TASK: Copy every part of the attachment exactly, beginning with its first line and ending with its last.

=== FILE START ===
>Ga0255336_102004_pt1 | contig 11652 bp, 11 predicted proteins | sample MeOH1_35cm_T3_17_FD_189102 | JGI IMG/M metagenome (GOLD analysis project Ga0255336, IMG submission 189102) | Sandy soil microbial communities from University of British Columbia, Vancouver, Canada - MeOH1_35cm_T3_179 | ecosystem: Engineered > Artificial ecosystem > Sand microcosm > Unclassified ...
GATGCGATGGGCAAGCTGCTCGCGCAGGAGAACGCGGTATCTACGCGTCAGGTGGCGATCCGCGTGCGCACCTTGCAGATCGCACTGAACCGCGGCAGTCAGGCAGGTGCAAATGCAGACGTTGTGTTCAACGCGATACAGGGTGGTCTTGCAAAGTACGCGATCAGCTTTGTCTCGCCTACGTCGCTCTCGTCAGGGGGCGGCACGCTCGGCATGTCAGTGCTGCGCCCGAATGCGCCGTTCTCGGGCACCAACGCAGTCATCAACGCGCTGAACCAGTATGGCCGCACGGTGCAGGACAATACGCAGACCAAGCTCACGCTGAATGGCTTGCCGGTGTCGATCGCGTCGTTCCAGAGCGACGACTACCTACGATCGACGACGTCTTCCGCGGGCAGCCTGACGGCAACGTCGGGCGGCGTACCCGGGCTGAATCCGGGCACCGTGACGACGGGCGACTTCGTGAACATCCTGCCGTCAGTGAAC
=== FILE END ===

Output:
>Ga0255336_102004_pt1 | contig 11652 bp, 11 predicted proteins | sample MeOH1_35cm_T3_17_FD_189102 | JGI IMG/M metagenome (GOLD analysis project Ga0255336, IMG submission 189102) | Sandy soil microbial communities from University of British Columbia, Vancouver, Canada - MeOH1_35cm_T3_179 | ecosystem: Engineered > Artificial ecosystem > Sand microcosm > Unclassified ...
GATGCGATGGGCAAGCTGCTCGCGCAGGAGAACGCGGTATCTACGCGTCAGGTGGCGATCCGCGTGCGCACCTTGCAGATCGCACTGAACCGCGGCAGTCAGGCAGGTGCAAATGCAGACGTTGTGTTCAACGCGATACAGGGTGGTCTTGCAAAGTACGCGATCAGCTTTGTCTCGCCTACGTCGCTCTCGTCAGGGGGCGGCACGCTCGGCATGTCAGTGCTGCGCCCGAATGCGCCGTTCTCGGGCACCAACGCAGTCATCAACGCGCTGAACCAGTATGGCCGCACGGTGCAGGACAATACGCAGACCAAGCTCACGCTGAATGGCTTGCCGGTGTCGATCGCGTCGTTCCAGAGCGACGACTACCTACGATCGACGACGTCTTCCGCGGGCAGCCTGACGGCAACGTCGGGCGGCGTACCCGGGCTGAATCCGGGCACCGTGACGACGGGCGACTTCGTGAACATCCTGCCGTCAGTGAAC